FFA laud Newcastle Jets for incredible turnaround

Football Federation Australia chief executive David Gallop has paid tribute to Jets owner Martin Lee and the club’s management for the stunning turnaround that has lifted Newcastle into the A-League grand final.

The Jets are aiming to become the first team in the competition’s history to go from worst to first in the space of a season.

Grand final bound: Jets’ Jason Hoffman scores the winner over Melbourne City on Friday night.

This time last year, they were wooden spooners, yet 12 months down the track they are favourites to beat Melbourne Victory in the championship decider at McDonald Jones Stadium on Saturday night.

Newcastle’s transformation has been a welcome relief for FFA, which had to fund the Jets for an interim period after the demise of Nathan Tinkler's ownership in November 2015.

It was the second time in four years that the viability of the Jets had come under scrutiny, after Tinkler’s predecessor, Con Constantine, also encountered financial hardship. FFA persisted with the Jets, in contrast to their short-lived ventures in Townsville and on the Gold Coast, because Gallop said "the fundamentals for Newcastle to succeed in the Hyundai A-League have always been present".

In 2016, FFA unveiled Chinese billionaire Martin Lee as the club's new owner, and he soon appointed wily Scotsman Lawrie McKinna as his chief executive.

The Jets finished last in Lee’s first season, but after signing experienced coach Ernie Merrick – Newcastle’s third boss in 12 months – and an array of quality players, results rapidly improved, along with home-ground attendances.

Stunner: Riley McGree celebrates his incredible scorpion kick goal.

"Regardless of the outcome on Saturday night, the club has had a great season and everyone involved deserves credit for that," Gallop told Fairfax Media.

"To go from wooden spooners to grand finalists is a great achievement, and I know Martin and Lawrie, Ernie, the players and staff will want to stay there.

"Hopefully some of the people coming along on Saturday night who are not members or regular supporters will sign up for next season.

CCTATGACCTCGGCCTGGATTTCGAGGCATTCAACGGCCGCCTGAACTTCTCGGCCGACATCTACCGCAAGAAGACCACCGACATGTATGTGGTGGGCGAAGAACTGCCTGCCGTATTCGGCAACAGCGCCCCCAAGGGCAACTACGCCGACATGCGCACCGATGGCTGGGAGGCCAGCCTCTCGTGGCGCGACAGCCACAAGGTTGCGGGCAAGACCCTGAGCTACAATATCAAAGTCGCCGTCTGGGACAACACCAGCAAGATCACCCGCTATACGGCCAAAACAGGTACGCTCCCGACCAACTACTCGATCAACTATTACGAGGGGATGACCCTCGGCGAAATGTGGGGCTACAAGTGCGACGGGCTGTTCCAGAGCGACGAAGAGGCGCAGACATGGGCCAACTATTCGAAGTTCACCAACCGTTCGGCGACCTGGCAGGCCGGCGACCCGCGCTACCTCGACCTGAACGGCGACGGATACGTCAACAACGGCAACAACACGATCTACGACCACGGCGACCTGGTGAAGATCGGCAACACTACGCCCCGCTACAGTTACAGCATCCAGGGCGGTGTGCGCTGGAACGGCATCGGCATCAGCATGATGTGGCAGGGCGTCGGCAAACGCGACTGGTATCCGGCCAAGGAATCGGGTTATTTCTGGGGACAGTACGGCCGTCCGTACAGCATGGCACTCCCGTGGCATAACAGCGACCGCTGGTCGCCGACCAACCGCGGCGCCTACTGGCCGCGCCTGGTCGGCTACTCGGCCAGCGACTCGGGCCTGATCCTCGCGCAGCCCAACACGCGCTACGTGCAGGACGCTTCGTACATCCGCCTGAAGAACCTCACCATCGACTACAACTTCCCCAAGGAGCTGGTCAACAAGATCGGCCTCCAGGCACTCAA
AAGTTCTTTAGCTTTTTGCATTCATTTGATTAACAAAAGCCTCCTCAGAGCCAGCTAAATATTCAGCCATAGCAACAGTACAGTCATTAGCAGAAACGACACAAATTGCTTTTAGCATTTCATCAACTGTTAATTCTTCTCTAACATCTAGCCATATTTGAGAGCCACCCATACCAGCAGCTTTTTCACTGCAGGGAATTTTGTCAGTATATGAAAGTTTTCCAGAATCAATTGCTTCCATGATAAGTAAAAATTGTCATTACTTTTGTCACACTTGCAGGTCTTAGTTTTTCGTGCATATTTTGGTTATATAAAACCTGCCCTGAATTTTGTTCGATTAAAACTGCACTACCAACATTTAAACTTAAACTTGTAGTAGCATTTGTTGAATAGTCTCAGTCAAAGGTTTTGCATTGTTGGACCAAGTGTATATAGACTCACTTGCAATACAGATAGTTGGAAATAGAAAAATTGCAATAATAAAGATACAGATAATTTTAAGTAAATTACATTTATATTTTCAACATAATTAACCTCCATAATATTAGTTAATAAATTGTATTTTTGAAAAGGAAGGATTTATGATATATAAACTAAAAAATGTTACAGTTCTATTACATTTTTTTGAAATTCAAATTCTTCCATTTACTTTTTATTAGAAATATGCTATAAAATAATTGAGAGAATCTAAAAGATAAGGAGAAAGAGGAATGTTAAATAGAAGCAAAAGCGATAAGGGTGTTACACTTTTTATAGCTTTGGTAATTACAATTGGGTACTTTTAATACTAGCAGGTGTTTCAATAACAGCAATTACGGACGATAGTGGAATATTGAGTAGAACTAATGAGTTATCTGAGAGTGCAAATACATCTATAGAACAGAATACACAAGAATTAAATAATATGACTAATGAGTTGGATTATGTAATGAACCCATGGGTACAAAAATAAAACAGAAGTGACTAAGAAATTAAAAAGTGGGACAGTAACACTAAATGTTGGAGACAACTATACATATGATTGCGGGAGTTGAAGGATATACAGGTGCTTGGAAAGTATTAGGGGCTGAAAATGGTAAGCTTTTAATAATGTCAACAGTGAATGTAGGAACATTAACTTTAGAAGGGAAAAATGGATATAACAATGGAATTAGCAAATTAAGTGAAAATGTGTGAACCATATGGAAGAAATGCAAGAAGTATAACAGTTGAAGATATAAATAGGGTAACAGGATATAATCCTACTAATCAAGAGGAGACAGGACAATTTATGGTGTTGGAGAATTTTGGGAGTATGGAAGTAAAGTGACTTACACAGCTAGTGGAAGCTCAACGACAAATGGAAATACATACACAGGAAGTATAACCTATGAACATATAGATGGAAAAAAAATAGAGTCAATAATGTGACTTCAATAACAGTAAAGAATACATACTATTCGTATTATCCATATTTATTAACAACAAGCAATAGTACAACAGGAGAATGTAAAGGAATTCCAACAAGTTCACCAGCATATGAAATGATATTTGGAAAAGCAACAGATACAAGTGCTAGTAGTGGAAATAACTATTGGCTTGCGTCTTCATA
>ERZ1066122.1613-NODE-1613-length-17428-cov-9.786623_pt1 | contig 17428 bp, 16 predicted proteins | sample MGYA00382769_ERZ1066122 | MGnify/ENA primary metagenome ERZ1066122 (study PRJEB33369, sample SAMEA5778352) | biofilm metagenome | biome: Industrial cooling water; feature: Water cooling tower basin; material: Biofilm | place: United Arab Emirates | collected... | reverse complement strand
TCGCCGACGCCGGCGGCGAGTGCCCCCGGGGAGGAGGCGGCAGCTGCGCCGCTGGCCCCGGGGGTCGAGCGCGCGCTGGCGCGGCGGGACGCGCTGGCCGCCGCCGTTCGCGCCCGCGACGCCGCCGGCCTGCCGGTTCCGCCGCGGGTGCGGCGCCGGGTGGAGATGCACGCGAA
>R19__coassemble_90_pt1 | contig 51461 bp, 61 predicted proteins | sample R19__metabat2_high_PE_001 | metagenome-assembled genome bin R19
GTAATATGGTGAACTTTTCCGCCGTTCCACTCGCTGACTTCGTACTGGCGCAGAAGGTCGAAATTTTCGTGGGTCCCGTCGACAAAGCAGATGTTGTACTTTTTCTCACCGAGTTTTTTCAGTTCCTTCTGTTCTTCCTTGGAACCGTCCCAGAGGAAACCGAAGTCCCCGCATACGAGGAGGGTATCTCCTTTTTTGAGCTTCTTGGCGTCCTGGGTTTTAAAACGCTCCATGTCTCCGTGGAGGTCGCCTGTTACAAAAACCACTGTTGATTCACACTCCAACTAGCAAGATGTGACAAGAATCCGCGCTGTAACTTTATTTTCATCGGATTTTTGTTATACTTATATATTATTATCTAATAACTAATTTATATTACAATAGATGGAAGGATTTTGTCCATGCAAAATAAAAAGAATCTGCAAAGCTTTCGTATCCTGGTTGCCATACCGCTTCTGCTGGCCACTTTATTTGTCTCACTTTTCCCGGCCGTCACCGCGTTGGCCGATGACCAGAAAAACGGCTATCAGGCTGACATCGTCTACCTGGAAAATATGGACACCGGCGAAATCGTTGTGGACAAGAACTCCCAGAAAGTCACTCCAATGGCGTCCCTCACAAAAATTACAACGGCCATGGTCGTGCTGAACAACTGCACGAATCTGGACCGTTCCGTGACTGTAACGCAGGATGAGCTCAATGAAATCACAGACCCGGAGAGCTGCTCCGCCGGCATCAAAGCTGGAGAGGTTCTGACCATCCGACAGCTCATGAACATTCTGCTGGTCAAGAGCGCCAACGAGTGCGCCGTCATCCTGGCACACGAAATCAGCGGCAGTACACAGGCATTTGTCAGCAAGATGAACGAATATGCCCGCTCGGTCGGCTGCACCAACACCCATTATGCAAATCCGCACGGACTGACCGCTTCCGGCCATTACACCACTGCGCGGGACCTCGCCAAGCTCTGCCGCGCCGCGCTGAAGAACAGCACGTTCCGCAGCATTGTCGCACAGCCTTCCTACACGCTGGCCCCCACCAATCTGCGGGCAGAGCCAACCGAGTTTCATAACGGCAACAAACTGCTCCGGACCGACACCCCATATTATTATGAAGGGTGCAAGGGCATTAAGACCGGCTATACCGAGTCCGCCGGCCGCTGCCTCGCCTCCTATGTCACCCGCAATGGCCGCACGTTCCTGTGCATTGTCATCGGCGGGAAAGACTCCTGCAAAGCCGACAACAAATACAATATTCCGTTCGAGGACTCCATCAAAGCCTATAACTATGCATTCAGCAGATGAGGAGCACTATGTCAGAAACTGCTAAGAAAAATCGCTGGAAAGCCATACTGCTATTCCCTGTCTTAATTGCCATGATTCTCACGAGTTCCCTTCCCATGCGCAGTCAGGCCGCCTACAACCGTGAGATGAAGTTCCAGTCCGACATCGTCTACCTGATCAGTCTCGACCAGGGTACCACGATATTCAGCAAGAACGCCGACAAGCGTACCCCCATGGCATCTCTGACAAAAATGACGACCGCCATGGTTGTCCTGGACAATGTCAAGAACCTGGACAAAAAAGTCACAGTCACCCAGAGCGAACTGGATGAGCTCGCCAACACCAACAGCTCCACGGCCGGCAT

"The atmosphere will be electric. Last Friday night was goosebumps stuff when Riley [McGree] scored [in the semi-final win against Melbourne City]."

Asked if FFA was ever concerned about Newcastle’s capacity to survive in the A-League, Gallop admitted: "There are no certainties in football anywhere in the world".

But there was belief that a franchise was capable of thriving in an area which has been a footballing stronghold since the late 1880s.

"The region is a sporting hub, has a strong media market, a significant population, adequate infrastructure, and a growing corporate/commercial scene," Gallop said.

"So it is great to see all of those things combining with the leadership at the club from Martin Lee and Lawrie McKinna to create the success they have enjoyed this season … the city has a proud football history, a passionate local population and a real sense of identity.

"However even with all those things it is fair to say that the introduction of [Lee’s company] Ledman has ensured that the club could go forward when times were looking pretty tough."

Gallop agreed that Newcastle’s revival offered hope to teams such as Central Coast and Wellington that "change can happen quickly".

"But turn-arounds like that don't happen by accident," he added.

Gallop said FFA had never considered transferring the grand final from McDonald Jones Stadium to a larger venue, as some commentators advocated.

"Newcastle earned the right and I think the reaction we have seen from the supporters, the Newcastle Herald, local businesses and everyone in the city has shown it was the right decision," he said. "The grand final is going to be a great spectacle with fantastic atmosphere."

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